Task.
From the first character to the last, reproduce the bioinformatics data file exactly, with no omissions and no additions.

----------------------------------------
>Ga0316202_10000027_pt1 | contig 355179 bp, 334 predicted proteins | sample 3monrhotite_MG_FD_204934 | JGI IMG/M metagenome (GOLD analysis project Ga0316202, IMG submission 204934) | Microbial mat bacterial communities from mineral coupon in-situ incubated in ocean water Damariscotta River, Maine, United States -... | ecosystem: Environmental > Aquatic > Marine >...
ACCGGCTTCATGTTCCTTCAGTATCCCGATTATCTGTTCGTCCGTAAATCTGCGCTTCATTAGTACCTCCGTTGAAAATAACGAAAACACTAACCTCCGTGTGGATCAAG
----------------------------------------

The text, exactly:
>Ga0316202_10000027_pt1 | contig 355179 bp, 334 predicted proteins | sample 3monrhotite_MG_FD_204934 | JGI IMG/M metagenome (GOLD analysis project Ga0316202, IMG submission 204934) | Microbial mat bacterial communities from mineral coupon in-situ incubated in ocean water Damariscotta River, Maine, United States -... | ecosystem: Environmental > Aquatic > Marine >...
ACCGGCTTCATGTTCCTTCAGTATCCCGATTATCTGTTCGTCCGTAAATCTGCGCTTCATTAGTACCTCCGTTGAAAATAACGAAAACACTAACCTCCGTGTGGATCAAG